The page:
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|Hospital and Community Health Services (HCHS): All consultants within the six main cancer specialties by specialty and year|
|England at 30 September each year||All six main cancer Specialties||Clinical oncology||Clinical radiology||Haematology||Histopathology||Medical oncology||Palliative medicine|
|(1 )denotes zero|
The Information Centre for health and social care Medical and Dental Workforce Census
Mr. Vaizey: To ask the Secretary of State for Health whether her Department has made any assessment of the number of community hospital beds likely to be needed in the Wantage constituency over the next 10 years. 
Andy Burnham: It is the responsibility of primary care trusts (PCTs) and practice based commissioners to assess their needs for community hospitals and services. The Department has therefore made no assessment of the need for community hospitals and community services across England.
The Department is committed to allocating £750 million to PCTs for new community hospitals and services over the next five years. Any PCT can bid for this funding if it has the support of its strategic health authority.
Andy Burnham: The contingency has not been created from new funding provided by the Department of Health. As part of their management of the £5.5 billion central budget bundle distributed to them for the NHS, the 10 strategic health authorities (SHAs) have established a level of contingency which currently stands at £350 million. This contingency is a prudent approach by SHAs to manage financial risk in the NHS while ensuring that services to patients are delivered.
Mr. Blunt: To ask the Secretary of State for Health what the cost was to public funds of defending the application for judicial review of her decision to overrule the recommendation of the Better Healthcare Closer to Home review on the site of the new critical care hospital in the South West London and North East Surrey area.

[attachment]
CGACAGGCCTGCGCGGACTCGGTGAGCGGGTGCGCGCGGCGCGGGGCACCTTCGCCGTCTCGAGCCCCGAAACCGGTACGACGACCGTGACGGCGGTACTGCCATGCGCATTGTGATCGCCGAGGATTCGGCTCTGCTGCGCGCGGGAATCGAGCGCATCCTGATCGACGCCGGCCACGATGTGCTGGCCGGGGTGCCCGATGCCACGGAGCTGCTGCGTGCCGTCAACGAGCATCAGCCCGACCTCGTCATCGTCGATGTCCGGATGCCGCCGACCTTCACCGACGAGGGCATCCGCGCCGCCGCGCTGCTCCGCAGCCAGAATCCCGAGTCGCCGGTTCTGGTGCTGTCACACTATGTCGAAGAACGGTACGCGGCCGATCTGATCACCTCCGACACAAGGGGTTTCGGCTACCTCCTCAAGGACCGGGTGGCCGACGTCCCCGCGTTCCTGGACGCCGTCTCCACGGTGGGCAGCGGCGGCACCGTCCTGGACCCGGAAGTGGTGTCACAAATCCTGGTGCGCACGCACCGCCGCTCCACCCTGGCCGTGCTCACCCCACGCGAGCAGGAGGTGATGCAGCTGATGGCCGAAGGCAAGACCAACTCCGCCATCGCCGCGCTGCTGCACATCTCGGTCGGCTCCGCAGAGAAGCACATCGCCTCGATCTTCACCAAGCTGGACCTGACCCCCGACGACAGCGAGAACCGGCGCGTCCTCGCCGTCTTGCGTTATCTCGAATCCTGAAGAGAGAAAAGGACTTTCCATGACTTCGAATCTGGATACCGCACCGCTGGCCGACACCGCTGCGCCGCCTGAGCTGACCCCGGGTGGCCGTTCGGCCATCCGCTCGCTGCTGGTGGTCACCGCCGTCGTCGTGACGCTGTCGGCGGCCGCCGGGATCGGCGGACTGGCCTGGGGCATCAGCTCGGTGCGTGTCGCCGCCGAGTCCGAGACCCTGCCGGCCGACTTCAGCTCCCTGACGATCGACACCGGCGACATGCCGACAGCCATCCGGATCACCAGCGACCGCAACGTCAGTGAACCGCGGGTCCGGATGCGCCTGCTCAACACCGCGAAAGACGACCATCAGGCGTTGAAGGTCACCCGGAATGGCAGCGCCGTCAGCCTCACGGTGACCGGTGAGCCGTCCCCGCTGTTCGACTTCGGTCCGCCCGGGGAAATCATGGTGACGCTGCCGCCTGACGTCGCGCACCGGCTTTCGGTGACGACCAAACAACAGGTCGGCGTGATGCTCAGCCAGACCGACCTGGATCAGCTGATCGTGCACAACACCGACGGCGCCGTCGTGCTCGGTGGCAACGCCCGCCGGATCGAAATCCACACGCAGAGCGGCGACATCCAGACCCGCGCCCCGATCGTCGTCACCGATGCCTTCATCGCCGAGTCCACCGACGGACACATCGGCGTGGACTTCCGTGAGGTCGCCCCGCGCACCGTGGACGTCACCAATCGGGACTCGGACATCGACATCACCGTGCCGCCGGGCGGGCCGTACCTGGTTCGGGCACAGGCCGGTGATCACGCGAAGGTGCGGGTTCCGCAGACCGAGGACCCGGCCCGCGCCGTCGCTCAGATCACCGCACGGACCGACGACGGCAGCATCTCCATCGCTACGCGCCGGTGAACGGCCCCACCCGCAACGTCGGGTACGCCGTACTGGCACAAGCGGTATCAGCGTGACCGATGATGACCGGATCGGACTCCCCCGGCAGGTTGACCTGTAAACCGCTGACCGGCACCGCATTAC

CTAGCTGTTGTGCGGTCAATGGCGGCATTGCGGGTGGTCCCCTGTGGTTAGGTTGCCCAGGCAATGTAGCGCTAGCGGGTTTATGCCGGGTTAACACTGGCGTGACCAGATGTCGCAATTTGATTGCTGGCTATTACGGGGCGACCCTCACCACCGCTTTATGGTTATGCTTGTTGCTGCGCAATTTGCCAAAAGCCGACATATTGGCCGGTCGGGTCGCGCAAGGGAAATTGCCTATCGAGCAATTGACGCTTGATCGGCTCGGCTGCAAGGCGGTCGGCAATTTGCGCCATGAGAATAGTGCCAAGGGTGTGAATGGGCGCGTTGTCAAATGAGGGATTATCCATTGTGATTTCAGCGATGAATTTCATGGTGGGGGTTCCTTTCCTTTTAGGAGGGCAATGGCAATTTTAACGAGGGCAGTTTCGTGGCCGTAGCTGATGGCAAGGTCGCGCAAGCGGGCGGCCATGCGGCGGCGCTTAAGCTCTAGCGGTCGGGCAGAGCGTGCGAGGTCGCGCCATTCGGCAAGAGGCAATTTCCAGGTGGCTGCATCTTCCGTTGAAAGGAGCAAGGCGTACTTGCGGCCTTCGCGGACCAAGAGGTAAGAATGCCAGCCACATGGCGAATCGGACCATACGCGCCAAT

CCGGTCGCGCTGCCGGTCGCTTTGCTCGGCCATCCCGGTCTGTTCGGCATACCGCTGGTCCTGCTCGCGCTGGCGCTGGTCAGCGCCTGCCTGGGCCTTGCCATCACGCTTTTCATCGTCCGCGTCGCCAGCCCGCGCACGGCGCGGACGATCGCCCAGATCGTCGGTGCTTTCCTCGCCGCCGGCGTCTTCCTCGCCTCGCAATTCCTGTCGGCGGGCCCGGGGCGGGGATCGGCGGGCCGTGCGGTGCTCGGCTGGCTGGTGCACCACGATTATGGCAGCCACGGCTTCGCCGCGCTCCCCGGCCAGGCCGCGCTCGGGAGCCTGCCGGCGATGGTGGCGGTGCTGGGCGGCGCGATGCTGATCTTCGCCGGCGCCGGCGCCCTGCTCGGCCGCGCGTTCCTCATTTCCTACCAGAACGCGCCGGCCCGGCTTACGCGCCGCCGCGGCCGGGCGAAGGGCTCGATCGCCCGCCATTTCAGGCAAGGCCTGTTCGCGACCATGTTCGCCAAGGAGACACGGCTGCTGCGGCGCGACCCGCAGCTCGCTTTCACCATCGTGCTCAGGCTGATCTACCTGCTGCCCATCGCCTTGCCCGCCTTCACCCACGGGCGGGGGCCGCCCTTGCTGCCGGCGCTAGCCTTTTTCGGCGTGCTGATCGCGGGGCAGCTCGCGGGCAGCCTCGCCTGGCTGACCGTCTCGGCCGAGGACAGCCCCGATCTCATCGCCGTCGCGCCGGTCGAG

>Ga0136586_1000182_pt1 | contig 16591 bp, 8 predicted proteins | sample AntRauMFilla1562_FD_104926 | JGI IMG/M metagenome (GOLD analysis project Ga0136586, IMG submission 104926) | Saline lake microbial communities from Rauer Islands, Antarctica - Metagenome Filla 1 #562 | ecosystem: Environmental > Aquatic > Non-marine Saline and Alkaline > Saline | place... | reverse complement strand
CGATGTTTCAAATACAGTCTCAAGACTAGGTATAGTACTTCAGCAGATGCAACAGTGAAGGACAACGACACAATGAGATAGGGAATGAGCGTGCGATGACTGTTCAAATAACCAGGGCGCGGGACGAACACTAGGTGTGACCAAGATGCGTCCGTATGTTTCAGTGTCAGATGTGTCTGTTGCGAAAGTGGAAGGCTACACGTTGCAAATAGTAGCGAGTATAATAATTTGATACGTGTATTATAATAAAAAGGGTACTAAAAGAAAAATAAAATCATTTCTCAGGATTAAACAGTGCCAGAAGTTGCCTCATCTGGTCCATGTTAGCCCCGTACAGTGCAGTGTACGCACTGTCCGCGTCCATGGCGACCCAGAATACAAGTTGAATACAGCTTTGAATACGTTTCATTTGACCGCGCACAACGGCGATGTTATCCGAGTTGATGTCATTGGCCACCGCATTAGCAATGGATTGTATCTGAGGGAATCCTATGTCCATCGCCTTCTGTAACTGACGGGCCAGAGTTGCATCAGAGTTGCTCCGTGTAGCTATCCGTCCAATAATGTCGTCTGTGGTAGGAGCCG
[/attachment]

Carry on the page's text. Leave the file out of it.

Daniel Kawczynski: To ask the Secretary of State for Health how many dental practices in (a) England and (b) Shropshire primary care trust area have removed NHS patients from their lists following the introduction of new dental contracts. 
Under the new system, dentists contract with their local primary care trust (PCT) to provide an agreed annual amount of national health service dental services over the course of each year. Information on the number of patients who have accessed NHS dental services within a given period will be available from later this year, but registration levels at each individual practice no longer form part of the system of remuneration.
Daniel Kawczynski: To ask the Secretary of State for Health what the average waiting time is for NHS dental patients referred for orthodontic treatment in (a) England and (b) Shropshire primary care trust area. 
Ms Rosie Winterton: Information is not collected centrally on waiting times for orthodontic treatment in primary care. Where patients are referred for hospital orthodontic treatment, information is collected on waiting times for a first out-patient appointment with a consultant andin the relatively few cases where a patient is treated on an in-patient basiswaiting times for admission. The most recent waiting times statistics can be found at www.performance.doh.gov.uk/waitingtimes/index.htm
Arrangements are in place to ensure that sustainable procurement issues are addressed in
the delivery of the contract. Under the terms of the contract DHL, in meeting its general service obligations, must:
comply with good industry practice and all statutory requirements; and
contract with suppliers on the NHS business services authoritys behalf in a manner that complies with all statutory requirements relating to procurement.
Further, DHL will only supply in accordance with the requirements of its customers, and therefore DHL is incentivised to provide products that comply with those policies to which the national health service is required to adhere. The effective date of the contract was 1 October 2006
Mr. Lansley: To ask the Secretary of State for Health whether her Department has delivered the £2,500 million efficiency review savings expected by 2005-06; and if she will break down by workstream the savings which have been made. 
Andy Burnham: By the end of March 2006 the Department had delivered £2,799 million of efficiency savings, around £300 million more than the expected figure at this time. The breakdown of efficiency gain is as follows:
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